You name the price

Next week, rock band Radiohead is doing something that, to my knowledge, no other major rock act has done. The group will soon be selling digital versions of its new album, "In Rainbows," for whatever its fans wish to pay. (If fans want the "real" album they'll need to spend about $80 bucks.) They can do this, band members say, because they're not working with a major record label that's taking a cut.

Maybe this sounds crazy, but couldn't hospitals do something similar when it comes to pricing common procedures or procedure/physician professional services bundles? 

I'm not suggesting that hospitals would benefit from a direct Internet price war driven by still-unsophisticated consumers--but what if employers did direct bidding for services? In public, on a Web site, rather than in private, with competing negotiations?

In theory, like Radiohead's rock fans, such employers have no incentive to "bid up" a price to a level that hospitals would like. But hospitals could give them an incentive to do so by looking at their capacity and making it clear just how many service units they were selling.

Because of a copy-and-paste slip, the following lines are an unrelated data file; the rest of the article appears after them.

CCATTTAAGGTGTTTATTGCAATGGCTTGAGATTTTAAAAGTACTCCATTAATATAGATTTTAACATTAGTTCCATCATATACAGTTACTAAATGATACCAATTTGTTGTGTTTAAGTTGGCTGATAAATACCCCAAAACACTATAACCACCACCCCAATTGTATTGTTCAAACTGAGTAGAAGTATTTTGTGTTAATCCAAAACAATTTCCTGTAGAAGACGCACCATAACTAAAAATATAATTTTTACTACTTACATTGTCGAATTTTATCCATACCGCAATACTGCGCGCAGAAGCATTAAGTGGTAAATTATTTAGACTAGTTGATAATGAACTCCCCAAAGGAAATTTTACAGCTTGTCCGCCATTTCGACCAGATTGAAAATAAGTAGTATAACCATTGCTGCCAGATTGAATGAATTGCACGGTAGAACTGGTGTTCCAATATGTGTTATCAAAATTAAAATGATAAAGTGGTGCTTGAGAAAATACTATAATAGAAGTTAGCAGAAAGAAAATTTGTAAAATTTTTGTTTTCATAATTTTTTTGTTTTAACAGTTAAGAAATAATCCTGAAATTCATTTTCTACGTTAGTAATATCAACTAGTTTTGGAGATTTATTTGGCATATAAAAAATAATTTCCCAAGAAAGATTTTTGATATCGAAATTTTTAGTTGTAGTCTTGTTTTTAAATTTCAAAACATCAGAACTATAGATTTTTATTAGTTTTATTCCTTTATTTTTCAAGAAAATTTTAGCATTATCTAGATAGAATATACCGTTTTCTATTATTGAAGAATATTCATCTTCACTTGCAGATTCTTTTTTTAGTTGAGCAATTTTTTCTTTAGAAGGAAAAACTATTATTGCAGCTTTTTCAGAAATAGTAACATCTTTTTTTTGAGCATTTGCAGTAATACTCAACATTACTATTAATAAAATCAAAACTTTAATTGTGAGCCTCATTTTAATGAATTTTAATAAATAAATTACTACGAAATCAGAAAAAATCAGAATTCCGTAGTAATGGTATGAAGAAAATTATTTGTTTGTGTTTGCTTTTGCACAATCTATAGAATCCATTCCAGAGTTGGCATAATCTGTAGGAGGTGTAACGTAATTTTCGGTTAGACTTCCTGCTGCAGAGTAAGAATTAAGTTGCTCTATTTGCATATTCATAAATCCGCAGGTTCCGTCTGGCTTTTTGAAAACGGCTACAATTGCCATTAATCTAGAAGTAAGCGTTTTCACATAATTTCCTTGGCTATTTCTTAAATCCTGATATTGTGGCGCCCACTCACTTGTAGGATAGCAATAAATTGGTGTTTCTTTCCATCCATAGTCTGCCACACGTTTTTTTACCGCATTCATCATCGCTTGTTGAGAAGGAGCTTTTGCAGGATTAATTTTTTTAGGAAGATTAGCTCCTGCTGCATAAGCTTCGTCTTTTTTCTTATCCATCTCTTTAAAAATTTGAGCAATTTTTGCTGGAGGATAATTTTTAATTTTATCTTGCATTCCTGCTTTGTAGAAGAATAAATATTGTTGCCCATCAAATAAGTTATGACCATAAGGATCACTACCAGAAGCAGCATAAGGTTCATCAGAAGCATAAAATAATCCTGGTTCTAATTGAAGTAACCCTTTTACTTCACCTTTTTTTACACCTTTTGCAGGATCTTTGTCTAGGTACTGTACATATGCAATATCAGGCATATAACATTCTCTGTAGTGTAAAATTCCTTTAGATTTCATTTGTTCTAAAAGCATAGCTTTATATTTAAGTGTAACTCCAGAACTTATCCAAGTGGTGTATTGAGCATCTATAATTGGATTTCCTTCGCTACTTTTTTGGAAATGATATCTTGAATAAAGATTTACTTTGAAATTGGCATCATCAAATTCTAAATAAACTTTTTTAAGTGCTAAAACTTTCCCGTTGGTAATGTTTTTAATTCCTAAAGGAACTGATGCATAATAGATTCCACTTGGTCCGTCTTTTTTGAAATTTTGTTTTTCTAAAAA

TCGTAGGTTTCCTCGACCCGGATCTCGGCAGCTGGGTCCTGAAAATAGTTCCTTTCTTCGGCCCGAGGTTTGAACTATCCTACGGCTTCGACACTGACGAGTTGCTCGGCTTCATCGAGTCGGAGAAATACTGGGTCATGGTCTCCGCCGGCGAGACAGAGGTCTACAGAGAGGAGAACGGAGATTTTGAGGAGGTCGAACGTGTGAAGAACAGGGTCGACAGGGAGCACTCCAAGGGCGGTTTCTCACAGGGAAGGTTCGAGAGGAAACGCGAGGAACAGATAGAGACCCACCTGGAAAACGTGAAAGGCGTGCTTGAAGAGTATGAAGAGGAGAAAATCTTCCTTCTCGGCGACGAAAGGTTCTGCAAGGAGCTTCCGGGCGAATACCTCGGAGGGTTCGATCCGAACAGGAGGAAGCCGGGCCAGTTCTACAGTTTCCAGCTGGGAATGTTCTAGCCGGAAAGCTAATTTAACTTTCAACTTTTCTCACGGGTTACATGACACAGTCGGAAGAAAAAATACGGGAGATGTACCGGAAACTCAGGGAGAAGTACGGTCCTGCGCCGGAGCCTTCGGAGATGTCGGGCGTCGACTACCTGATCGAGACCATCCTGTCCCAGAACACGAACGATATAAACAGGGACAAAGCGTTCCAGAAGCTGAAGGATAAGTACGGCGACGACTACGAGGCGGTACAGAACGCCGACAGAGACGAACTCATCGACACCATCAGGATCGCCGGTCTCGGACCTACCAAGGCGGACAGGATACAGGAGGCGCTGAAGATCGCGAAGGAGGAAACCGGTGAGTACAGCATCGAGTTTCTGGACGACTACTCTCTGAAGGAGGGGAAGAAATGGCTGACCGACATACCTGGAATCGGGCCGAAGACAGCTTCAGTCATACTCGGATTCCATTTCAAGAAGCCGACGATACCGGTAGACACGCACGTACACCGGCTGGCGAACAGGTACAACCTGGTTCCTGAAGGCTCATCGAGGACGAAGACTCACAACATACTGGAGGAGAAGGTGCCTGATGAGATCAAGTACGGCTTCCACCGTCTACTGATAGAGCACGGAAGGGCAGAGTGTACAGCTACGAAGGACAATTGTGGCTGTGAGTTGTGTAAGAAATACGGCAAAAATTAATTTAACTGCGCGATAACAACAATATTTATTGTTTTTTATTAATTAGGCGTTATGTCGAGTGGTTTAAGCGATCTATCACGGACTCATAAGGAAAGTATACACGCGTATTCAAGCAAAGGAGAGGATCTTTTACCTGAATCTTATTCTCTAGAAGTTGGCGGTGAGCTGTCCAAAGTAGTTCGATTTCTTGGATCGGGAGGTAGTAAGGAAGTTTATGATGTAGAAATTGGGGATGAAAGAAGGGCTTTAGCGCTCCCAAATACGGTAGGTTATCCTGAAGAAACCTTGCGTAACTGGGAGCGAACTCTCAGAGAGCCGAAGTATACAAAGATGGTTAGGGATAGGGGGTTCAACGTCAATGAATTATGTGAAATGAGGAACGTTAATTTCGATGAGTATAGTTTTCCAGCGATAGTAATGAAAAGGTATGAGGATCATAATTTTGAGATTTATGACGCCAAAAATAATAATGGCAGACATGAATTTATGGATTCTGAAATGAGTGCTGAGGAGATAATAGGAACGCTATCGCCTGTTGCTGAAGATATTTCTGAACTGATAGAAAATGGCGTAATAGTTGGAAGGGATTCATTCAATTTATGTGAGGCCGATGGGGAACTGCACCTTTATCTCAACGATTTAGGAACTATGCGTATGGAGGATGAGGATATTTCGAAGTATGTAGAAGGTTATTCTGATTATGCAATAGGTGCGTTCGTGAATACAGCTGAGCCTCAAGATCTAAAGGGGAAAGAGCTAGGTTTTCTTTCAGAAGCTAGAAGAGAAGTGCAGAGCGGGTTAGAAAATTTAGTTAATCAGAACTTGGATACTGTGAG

At least in markets where competition is high, hospitals in a region could set up what would essentially be a private exchange, with employers bidding on their services publicly (though perhaps anonymously), and prices for service bundles rising and falling as listings do on any exchange. 

Alternatively, such an exchange could borrow from the Priceline model, where employer-buyers name a price, flat out, for what they want. This being healthcare, specing things out would be more complicated for employers than under the Priceline model--definitely tougher than simply bidding on two hotel nights in Vegas--but I believe it could be done at some point in the future.

Don't misunderstand me, I know I'm hugely oversimplifying what it would take to make such a model work. But with value-based pricing models emerging (under considerable pressure from the federal government), healthcare services sold on more directly than ever price (think retail clinics), and public price disclosures by providers becoming more common, trends are headed in this direction.

Once the industry develops measures that square quality measures with pricing--and it's realistically possible to buy a "unit" of healthcare with some assurance of what you're getting--I think schemes like these that make bidding more transparent are just around the corner. The question is only who will get there first. - Anne